Credentialing: What They Didn't Teach You in Med School
What They Didn't Teach You in Med School
By Olga Khabinskay, WCH Chief Operating Officer
WCH helps post-residency graduates navigate the business of medicine, select where to practice and get into closed insurance panels.
Just because you're going to be a great doctor, doesn't mean you will be great at the business of medicine. They're two very different abilities and medical schools these days only teach the medicine part. Unfortunately, they don’t teach new doctors how to choose a practice model, open a business, get into increasingly closed insurance panels or market services to patients.
Do you want to start your own practice, work for a hospital or join an established group? What you might not know is that you need to know the answer to “Will I be able to get onto an insurance panel and bill patients?” before you establish an office or join a practice.
Location, Location, Location
As a result, the most important decision is location – where not to open – as well as how to find a suitable location based on the ability to get onto insurance panels.
Don’t rush into a lease. Do your research. Explore the area. Study the traffic. Is the neighborhood safe? How competitive is it? How will patients find you? Are the sites you’re exploring close to transportation?
Once you’ve narrowed it down to a few places, work with a credentialing company, like WCH, to find out if insurance panels are open there. If there are already 10-15 other providers with your specialty within a three-five mile radius, you’ll need to prove what sets you apart from the rest or risk being rejected.
That’s where an experienced credentialing specialist comes in. We have strong relationships with insurance representatives. They take our calls. And we know how to package a doctor and present him as a necessary addition to a closed panel.
For example, we have two clients who are podiatrists. One of them is also a surgeon. We’ll have a better chance of getting him into a closed panel because of his additional qualifications.
The phone calls don’t stop there. If an insurance representative tells us a community is oversaturated, we will call all of the area practices listed in the network directory to confirm they are still there.
This worked out very well for one well-respected podiatric surgeon. Our contact at a major insurer said there was nothing he could do because the Jamaica, Queens, neighborhood the doctor selected already had 12 podiatrists. We discovered 25 percent of the offices listed were permanently closed, proved there was now a need in the community, and secured a spot for our client.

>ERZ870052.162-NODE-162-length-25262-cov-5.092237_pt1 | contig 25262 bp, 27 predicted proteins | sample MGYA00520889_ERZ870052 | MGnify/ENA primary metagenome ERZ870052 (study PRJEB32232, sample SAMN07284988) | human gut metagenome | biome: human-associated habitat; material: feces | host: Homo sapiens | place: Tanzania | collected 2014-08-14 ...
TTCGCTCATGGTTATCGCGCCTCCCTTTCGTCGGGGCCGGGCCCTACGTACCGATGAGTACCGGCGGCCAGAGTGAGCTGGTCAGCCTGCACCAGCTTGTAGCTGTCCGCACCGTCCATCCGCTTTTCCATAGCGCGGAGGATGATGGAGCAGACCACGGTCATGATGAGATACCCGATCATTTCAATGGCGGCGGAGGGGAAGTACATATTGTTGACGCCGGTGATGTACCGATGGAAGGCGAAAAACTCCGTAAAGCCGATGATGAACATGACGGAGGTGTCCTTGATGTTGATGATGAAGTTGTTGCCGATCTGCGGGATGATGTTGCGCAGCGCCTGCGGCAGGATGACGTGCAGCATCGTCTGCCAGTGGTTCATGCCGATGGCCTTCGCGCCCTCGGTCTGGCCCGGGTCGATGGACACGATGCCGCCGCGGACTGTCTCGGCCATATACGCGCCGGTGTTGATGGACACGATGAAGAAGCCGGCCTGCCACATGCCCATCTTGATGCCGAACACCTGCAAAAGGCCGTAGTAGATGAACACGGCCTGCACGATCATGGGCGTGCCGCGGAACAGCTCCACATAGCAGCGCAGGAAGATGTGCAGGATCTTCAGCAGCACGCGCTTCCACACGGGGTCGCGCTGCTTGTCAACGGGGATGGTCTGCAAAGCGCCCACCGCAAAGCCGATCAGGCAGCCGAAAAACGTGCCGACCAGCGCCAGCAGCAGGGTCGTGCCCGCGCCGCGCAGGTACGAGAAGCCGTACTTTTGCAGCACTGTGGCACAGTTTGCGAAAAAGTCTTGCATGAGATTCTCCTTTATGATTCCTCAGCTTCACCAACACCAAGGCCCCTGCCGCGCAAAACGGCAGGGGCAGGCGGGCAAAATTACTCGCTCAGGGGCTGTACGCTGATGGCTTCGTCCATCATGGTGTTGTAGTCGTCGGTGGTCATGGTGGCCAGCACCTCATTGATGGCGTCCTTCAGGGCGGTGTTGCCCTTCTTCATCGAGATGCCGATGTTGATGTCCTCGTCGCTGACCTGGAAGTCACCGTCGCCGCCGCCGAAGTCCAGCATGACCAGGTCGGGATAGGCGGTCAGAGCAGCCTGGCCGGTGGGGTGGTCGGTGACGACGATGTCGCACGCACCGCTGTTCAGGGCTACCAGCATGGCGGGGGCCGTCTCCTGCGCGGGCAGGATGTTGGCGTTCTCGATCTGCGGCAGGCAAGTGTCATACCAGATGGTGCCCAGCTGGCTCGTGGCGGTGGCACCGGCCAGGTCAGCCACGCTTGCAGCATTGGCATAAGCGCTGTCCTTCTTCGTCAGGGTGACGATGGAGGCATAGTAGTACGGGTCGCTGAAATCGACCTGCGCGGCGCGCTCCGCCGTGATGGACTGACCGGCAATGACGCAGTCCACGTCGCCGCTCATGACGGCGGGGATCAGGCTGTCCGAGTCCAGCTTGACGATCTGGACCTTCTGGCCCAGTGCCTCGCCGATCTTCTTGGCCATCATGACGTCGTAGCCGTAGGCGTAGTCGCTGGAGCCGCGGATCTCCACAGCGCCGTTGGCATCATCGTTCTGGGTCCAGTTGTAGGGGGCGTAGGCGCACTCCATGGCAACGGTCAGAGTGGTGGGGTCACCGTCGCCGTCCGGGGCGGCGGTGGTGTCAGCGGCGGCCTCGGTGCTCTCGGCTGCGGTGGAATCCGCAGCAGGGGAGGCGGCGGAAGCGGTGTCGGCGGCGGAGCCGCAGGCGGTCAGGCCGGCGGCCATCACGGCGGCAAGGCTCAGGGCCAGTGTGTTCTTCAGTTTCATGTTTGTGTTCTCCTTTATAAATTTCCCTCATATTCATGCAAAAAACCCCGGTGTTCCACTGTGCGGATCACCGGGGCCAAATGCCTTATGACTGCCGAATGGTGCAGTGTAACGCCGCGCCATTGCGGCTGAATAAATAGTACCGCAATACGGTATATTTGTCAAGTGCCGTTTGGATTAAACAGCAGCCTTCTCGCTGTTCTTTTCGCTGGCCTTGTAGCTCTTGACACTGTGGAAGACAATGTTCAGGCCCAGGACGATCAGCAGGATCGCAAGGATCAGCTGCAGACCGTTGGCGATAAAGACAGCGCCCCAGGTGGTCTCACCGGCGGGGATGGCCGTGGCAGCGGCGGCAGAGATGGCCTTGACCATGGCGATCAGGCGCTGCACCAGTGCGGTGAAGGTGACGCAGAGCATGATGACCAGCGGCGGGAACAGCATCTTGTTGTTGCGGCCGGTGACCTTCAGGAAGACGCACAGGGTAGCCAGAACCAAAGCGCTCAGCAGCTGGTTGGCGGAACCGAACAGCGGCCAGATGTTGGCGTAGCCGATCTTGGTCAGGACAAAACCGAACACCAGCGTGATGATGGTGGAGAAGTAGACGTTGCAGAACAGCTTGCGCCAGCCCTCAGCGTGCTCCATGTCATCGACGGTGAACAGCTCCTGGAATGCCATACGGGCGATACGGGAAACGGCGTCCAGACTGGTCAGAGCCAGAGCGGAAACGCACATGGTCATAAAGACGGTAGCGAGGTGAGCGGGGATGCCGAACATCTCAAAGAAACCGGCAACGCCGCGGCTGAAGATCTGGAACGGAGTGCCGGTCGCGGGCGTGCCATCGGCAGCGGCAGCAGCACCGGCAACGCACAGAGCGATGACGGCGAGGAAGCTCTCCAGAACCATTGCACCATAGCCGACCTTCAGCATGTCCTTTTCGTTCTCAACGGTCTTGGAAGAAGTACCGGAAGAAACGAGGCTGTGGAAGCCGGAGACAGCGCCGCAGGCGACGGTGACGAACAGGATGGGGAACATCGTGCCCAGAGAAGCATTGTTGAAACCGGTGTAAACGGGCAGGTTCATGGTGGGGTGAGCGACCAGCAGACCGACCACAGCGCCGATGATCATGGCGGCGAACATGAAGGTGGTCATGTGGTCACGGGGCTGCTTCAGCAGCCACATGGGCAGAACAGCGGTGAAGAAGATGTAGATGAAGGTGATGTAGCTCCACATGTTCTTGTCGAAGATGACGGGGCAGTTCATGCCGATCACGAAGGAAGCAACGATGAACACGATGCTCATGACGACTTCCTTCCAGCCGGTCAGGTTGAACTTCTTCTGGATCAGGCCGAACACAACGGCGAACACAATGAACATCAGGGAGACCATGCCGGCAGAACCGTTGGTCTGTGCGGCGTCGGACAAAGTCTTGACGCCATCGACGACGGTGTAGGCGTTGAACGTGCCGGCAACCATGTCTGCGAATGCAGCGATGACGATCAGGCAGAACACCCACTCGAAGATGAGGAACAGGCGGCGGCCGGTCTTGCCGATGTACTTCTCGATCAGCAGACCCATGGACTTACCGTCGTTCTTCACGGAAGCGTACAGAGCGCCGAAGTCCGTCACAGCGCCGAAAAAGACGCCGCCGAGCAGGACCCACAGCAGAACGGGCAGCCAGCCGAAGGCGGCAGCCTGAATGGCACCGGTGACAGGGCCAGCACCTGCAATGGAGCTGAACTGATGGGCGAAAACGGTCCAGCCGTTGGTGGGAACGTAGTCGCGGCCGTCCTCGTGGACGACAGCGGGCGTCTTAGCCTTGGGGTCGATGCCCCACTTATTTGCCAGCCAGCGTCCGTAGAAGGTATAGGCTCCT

Start the credentialing process as soon as you sign the lease. While you’re waiting for commercial carriers you can see patients covered by Medicare and Medicaid, which are always open to new providers.
Some offices introduce themselves to their community during this time with grand opening events featuring free flu shots, screenings, and other complementary services.
While you don’t need credentialing if you don’t bill insurance, you will close yourself off from a significant patient pool. That listing in an insurance directory is a very strong marketing tool. It’s how patients find you.
- Commercial insurance requires hospital affiliation, preferably 30 minutes from a doctor’s office.
- While Medicare and Medicaid do not require a hospital affiliation, a doctor opening a new practice must have a lease agreement. Banks offer medical financial programs that cover the lease, rent, equipment and furniture.
- If you work with another doctor or practice, make sure to file a W-9.
- Beware of quick fixes. Don’t let someone convince you to join a practice, see patients, and bill under someone else while you’re trying to get into a closed panel. That’s fraud.
Room to Grow
Find a partner you can learn from and grow with. While a small credentialing company may be able to help with that one step, the relationship ends there.
WCH knows billing, coding, chart writing, and audit, and can consult with healthcare providers on other aspects of practice management. Sometimes it’s just a conversation. We may pick up on something a doctor tells us she wants to do and be able to help her strategize, plan, and connect with other resources.
These days, it's virtually impossible to establish and run a practice alone. We have seen too many doctors try to do everything themselves and fail. It’s important to build a team, find a strong manager and work with professionals who can guide you through credentialing and help you establish effective billing and other office management processes.